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375 posts

Ultimate Geek


  # 444748 2-Mar-2011 12:32
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... not implying that those I work with have intangible doctorates (far from it), just that specialisation has it's risks.




Things are LookingUp....  A photo from my back yard :-)
http://www.astrophotogallery.org/u141-rodm.html 


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  # 444749 2-Mar-2011 12:35
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LookingUp:
graemeh: The Admin person at a local real estate agents office has a PhD.  So sad what this country has come to.


... that said though, what's the PhD in?  I did my degree in Electrical Engineering, not because I particularly wanted to be an Engineer, but because I wanted to be employed.  I could just as easily (in fact probably more easily) have done mathematics, chemistry or physics, but the career opportunities in those areas were less defined and tangible.

If you do a PhD in Ethiopian Pottery or something similarly abstract you need to accept that there might be limited opportunities for you to ply your trade.  I now work in Science, and many of the people I work with recognise that they have very few career prospect outside their current position, due to the highly specialised nature of their area of expertise.  It is a very real issue for them.


I'm not sure of the exact subject, definitely biology of some type, so not Ethiopian Pottery, Greek Literature or anything like that.

My wife has a degree in Plant Pathology and that's why she works in IT.  There's not much research done in NZ these days, despite our huge reliance on agriculture.  Such a wasted opportunity.  The research funding is all so short term these days.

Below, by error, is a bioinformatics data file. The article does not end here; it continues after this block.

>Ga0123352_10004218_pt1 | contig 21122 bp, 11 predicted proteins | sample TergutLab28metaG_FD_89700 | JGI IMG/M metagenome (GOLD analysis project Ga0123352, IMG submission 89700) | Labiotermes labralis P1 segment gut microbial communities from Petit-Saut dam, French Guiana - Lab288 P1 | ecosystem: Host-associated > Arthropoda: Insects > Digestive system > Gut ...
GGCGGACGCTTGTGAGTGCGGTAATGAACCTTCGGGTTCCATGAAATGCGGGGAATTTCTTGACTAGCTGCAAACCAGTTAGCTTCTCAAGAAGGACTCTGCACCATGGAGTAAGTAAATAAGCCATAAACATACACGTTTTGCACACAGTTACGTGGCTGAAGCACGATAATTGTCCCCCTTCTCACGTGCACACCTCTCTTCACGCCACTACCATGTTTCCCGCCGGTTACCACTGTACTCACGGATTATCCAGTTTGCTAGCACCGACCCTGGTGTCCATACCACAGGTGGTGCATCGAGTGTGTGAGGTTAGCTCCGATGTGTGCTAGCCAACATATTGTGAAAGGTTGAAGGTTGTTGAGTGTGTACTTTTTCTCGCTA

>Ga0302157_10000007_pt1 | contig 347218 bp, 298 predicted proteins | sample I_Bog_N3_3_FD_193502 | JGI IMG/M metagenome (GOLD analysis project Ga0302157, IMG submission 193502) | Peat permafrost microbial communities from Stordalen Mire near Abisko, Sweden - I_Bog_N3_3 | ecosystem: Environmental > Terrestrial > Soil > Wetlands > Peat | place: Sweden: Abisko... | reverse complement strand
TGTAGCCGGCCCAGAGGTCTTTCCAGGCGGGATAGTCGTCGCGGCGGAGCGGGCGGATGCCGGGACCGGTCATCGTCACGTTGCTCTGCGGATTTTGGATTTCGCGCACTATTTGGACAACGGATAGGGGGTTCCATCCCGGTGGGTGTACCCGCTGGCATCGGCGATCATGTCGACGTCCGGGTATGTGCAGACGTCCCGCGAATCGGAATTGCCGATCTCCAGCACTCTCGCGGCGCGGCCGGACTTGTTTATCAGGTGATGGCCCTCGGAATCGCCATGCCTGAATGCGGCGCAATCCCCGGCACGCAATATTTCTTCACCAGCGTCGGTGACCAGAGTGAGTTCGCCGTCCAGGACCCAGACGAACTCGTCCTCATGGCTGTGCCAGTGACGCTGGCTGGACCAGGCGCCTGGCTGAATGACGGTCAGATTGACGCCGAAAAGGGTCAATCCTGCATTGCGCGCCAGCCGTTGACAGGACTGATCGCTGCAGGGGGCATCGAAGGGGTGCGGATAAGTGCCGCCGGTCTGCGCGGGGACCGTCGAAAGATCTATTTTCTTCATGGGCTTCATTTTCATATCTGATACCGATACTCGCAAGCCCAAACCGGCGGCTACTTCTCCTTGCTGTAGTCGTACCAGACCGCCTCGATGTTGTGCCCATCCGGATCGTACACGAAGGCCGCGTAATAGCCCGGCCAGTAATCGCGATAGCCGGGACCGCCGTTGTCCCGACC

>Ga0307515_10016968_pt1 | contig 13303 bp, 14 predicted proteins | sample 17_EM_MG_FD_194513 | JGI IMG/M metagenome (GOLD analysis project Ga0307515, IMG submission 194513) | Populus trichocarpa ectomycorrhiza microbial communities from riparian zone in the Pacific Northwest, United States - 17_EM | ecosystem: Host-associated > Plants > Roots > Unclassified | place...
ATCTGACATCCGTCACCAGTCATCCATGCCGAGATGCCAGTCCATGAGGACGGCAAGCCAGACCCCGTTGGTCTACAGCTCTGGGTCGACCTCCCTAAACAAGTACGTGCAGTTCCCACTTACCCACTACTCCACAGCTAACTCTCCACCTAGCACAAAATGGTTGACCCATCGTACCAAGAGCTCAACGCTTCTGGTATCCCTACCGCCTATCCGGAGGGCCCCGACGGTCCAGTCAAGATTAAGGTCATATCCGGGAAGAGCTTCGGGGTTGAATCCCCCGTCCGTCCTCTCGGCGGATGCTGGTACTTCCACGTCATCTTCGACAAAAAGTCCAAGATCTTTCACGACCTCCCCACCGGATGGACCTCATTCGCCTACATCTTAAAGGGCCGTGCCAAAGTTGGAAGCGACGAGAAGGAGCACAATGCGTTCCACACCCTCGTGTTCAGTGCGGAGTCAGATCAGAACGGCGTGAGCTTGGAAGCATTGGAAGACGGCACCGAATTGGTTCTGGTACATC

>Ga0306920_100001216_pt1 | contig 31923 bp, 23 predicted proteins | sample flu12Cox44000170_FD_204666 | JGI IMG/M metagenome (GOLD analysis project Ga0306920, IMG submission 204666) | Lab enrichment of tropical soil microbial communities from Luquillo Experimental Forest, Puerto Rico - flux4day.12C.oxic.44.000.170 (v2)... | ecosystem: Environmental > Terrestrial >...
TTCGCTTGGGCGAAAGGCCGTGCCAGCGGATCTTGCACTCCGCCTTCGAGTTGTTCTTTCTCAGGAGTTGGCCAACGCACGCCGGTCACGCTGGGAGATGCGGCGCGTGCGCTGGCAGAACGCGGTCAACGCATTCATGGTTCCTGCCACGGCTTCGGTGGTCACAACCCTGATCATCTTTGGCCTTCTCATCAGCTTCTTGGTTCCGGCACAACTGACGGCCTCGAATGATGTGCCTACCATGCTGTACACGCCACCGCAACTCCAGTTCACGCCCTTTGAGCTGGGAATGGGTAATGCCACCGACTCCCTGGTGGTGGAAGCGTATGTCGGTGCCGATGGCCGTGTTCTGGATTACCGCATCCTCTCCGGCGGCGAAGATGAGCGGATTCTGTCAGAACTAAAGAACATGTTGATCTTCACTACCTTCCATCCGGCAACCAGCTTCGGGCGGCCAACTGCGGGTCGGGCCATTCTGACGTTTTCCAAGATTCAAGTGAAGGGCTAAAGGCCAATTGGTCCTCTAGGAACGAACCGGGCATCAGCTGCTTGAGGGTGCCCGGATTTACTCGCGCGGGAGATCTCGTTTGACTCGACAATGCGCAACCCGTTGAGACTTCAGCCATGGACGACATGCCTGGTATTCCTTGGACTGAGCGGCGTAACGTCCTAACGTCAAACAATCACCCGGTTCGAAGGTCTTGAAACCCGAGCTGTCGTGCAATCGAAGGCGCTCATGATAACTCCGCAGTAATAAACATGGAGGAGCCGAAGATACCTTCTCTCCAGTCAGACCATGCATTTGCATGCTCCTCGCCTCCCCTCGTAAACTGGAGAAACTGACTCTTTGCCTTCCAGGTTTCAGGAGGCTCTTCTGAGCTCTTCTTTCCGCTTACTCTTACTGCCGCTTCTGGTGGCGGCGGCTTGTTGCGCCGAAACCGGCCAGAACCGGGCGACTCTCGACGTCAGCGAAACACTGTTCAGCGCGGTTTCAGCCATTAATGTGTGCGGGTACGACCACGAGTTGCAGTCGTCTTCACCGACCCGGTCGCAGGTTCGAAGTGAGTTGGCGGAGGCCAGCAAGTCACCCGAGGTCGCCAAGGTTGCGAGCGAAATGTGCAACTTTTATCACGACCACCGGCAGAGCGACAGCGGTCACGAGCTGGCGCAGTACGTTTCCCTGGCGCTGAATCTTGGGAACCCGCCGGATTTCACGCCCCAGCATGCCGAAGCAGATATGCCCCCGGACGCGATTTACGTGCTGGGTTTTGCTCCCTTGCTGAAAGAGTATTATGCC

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Ultimate Geek
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  # 444750 2-Mar-2011 12:35
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LookingUp:
graemeh: The Admin person at a local real estate agents office has a PhD.  So sad what this country has come to.


... that said though, what's the PhD in?  I did my degree in Electrical Engineering, not because I particularly wanted to be an Engineer, but because I wanted to be employed.  I could just as easily (in fact probably more easily) have done mathematics, chemistry or physics, but the career opportunities in those areas were less defined and tangible.

If you do a PhD in Ethiopian Pottery or something similarly abstract you need to accept that there might be limited opportunities for you to ply your trade.  I now work in Science, and many of the people I work with recognise that they have very few career prospect outside their current position, due to the highly specialised nature of their area of expertise.  It is a very real issue for them.


What kind of science are you working in ?
I'm studying Computer Science, how is the prospect in that ? (apart from the ever advancing tech blabla all that lol) 

375 posts

Ultimate Geek


  # 444755 2-Mar-2011 13:01
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miamiheatfan: What kind of science are you working in ?
I'm studying Computer Science, how is the prospect in that ? (apart from the ever advancing tech blabla all that lol) 


I'm working in Environmental Science.  My role is engineering related, in that my team provides instrumentation and engineering services to our internal and external customers.  Some of the others here are highly specialised in various areas relating to this, and while you'd think that this is a growth area, funding for pure science is not what it was and times are tough.